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Morton Feldman – Clarinet and String Quartet


Morton Feldman - Clarinet and String QuartetComposition’s kind of ridiculous to write about in that you have to write about (broadly) two things — the composition and the delivery — and differences between various recordings can be relatively minimal. Usually, the appeal of composition from about the ’40s onward is that it falls into one of two categories — shit, therefore over-recorded (Phillip Glass, most Americans) or amazing, therefore under-recorded (usually by Europeans). Morton Feldman is an anomaly in that he’s an American composer who isn’t shit and is relatively well-recorded.

Feldman’s also an anomaly insofar as he makes some gruelling, implacably tense music that has an appeal that’s relatively broad. He’s sometimes termed a ‘minimalist’, which is true in a fairly flat sense and not true in another. Some of his works (perhaps not this one) have a parity of content, but do a lot of very delicate contorting of phrases and time signatures — you get the impression of stasis while the musicians are panicking their genitals off trying to get the note lengths right while moving from 12/8 to 5/4 seamlessly. So that’s minimal in what you might call a melodic-harmonic plane, but (unlike someone like Glass) there’s a great deal more than repetition and chromaticism. Loosely speaking, if you haven’t spent time with Feldman then you really should; furthermore you should do so with a later piece (I’m not personally a fan of the relatively indeterminate earlier stuff). So perhaps this should be the one?

No reason to not make that the case. So far as Feldman goes, it’s not a mammoth, gruelling listen — at 47 minutes, this is perfectly digestible. This piece is relatively peripatetic — Feldman advocated writing in ink and this is a piece where parts change seemingly on a whim, and repetition of material is tricky to discern (though it’s palpably there). Which is unlike, say, Crippled Symmetry (from the same year as this piece), where distinct motifs are bent punishingly out of shape over an hour and a half or so. The figures in Clarinet and String Quartet aren’t ever quite melodic in the sense that you find yourself humming them, but there’s a constantly motion of building tension with slight rhythmic shifts and timbral crossing only to deflate it. It’s music that fills a room and makes the walls exhausted when it’s finished.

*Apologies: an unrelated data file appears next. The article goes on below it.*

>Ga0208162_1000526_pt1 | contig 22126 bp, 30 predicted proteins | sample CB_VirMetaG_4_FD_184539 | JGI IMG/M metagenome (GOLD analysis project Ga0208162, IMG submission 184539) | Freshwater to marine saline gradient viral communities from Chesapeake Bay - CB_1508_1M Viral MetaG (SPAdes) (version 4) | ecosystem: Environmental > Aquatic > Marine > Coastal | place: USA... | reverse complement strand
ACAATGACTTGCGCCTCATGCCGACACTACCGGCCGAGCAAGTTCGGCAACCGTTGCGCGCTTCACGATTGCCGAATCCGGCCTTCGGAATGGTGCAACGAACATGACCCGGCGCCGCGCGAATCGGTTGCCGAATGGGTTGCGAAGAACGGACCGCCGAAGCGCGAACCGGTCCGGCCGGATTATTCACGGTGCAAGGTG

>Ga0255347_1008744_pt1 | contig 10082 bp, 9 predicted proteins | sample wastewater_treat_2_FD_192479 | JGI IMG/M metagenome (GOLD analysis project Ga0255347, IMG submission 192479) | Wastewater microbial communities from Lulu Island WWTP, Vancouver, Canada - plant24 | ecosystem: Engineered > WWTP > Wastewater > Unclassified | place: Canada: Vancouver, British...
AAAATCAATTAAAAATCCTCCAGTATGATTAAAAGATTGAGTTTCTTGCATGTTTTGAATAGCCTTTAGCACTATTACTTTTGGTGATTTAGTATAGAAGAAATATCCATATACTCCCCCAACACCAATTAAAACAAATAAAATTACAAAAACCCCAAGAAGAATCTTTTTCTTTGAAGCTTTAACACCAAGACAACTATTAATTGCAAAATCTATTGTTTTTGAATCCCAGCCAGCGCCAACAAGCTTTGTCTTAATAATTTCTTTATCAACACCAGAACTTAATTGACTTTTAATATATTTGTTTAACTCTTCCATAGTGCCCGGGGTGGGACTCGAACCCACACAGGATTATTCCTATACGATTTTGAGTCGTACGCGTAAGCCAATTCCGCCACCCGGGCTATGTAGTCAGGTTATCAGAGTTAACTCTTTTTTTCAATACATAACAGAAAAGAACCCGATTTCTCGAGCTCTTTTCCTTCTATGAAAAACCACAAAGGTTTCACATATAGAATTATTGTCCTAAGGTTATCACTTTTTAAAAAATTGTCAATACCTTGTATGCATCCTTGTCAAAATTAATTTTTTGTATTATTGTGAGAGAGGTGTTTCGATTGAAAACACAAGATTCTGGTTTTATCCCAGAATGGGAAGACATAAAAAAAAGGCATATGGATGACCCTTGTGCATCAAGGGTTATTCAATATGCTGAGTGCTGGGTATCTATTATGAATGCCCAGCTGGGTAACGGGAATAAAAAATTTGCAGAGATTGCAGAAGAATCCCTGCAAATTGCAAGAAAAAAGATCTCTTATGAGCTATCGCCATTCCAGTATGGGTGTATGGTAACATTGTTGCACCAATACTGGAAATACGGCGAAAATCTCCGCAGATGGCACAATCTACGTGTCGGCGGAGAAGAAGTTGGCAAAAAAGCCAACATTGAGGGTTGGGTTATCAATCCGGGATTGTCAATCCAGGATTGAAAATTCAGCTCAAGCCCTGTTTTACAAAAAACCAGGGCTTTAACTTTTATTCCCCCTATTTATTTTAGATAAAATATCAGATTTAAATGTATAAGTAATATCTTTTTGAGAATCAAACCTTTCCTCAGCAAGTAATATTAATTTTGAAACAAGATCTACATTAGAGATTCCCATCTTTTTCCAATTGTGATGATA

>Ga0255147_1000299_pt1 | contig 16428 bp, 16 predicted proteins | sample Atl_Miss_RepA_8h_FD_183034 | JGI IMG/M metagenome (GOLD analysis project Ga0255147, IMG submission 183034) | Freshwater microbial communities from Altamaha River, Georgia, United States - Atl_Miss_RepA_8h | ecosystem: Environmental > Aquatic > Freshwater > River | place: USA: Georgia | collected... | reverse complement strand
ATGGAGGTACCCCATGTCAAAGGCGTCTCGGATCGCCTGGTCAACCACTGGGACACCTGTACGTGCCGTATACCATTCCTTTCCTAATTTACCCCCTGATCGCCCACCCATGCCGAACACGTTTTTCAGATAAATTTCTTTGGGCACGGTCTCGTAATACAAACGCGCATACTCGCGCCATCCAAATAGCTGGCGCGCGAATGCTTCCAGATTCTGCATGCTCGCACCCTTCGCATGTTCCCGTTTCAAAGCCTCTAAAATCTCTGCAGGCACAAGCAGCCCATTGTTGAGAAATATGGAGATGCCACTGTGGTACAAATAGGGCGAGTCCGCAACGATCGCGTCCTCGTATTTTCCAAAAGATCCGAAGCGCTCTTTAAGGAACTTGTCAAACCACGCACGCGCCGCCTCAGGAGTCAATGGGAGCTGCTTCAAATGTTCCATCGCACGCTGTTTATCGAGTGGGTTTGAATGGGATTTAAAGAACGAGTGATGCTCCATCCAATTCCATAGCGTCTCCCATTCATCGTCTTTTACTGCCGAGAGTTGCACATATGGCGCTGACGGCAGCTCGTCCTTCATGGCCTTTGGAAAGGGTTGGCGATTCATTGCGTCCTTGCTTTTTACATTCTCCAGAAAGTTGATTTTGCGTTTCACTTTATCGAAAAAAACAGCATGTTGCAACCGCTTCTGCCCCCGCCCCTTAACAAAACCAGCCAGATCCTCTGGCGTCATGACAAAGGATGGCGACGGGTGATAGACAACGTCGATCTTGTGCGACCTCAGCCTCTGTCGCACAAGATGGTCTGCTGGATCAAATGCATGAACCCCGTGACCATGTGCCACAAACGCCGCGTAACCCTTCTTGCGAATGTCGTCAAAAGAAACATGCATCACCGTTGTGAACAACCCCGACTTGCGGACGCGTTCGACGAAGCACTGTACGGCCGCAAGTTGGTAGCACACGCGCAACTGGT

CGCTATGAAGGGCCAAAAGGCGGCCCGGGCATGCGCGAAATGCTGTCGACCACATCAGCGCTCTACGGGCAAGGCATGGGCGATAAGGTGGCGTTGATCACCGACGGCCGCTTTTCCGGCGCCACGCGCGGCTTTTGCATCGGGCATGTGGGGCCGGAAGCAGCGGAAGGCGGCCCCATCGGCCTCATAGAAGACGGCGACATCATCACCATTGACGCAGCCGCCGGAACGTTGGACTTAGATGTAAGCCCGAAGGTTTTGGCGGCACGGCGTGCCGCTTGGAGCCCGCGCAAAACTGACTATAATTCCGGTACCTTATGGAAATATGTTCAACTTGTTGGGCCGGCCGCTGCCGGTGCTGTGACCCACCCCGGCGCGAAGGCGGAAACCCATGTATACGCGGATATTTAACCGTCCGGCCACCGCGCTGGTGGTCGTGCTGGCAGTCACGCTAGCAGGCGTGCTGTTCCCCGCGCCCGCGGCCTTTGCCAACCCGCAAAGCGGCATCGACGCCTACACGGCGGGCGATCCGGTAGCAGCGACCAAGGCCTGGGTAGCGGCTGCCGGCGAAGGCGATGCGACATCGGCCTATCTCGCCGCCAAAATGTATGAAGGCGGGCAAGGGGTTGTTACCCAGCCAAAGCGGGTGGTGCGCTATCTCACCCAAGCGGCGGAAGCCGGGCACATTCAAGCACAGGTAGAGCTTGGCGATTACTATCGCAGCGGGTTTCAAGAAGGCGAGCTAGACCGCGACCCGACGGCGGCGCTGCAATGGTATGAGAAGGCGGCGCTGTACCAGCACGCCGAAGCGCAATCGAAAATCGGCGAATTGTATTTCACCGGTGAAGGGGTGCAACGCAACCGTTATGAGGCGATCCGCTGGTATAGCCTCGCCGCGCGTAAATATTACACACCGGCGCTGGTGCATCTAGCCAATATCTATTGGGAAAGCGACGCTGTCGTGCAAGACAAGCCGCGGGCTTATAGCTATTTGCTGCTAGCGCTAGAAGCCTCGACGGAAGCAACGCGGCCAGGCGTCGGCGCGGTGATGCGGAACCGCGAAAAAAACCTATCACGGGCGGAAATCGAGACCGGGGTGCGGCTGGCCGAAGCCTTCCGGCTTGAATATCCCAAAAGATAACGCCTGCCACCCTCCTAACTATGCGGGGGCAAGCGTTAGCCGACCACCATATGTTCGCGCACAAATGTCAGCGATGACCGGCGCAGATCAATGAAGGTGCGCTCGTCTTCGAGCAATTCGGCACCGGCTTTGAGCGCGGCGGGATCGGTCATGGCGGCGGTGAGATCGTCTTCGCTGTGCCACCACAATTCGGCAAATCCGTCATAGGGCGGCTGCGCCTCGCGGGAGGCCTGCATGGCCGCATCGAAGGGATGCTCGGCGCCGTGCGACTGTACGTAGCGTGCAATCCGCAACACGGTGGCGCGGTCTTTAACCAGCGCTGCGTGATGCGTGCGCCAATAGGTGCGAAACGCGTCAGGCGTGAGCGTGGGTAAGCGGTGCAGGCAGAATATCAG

So the above is kind of about the piece — it’s a great piece, but it’s not my favourite Feldman. It’s among the pieces I’d suggest for a starter and… well, anyone who’s into Feldman doesn’t really need an excuse to buy more Feldman, quite frankly. But it’s a piece that’s been recorded a few times — it’s definitely well into the troublesome realm of playability but it’s not excruciating. So it gets the odd outing. This version’s slightly longer than a few other versions, which is to say that the musicians are definitely making some of the (already quite difficult) sustained clarinet notes harder still.

I’d suggest that this is recorded with an ambient mic — you can hear the not-quite-settled audience shuffling early on (it was apparently a living room gig) and there’s plenty of audible breathing from the clarinettist. Which is a kind of interesting effect you don’t often hear with ‘classical’ recordings — mostly (and perhaps especially with more modern composition) there’s quite an inhuman, dry quality to it, so getting that in-the-room feeling is pretty nice. Unfortunately, it can be misleading — there’s a moment with what sounds like a panicked breath and a slipped note but I checked another couple of recordings (I don’t have the score, I’m not made of money) and it’s definitely meant to be there. I want to say that there’s a palpable sense of panic among the players generally — I find myself empathising with their playing as much as listening — which is another very human quality.

Which leads into a general problem — I don’t know that I’d recommend this over other recordings, but I certainly wouldn’t tell someone not to have a punt on it. I’m probably overly attached to the hat[now]ART version with the Pellegrini Quartet, but likely only because it’s the first one I heard. This version definitely has some quite human tension — and the quartet here are well-heeled enough in each other’s playing to microtonally flatten the odd chord for dramatic effect (it’s certainly possible that this is a fabrication of the my hearing the reverberation in the recording’s room) — but for me Feldman recordings are at their best when they’re savage and inhuman.

In terms of string playing, I seem to remember there was a bit in Feldman’s Give My Regards To Eight Street (his collected writings) where he talks about the problems of vibrato — and that is, in my head, where his composing comes from — the player needs monastic, inhuman control to realise Feldman’s gorgeous, sumptuous, brittle and dramatic works. This does feel disingenuous; I’d definitely recommend this recording if someone didn’t have it, and with modern music there’s always, always a need to have more stuff out there, and moreoever it seems this is a relatively DIY label (and God knows we need more DIY composition)… so yeah. A long way from absymal, great even, but the Feldman bar is high and perilous.

-Kev Nickells-

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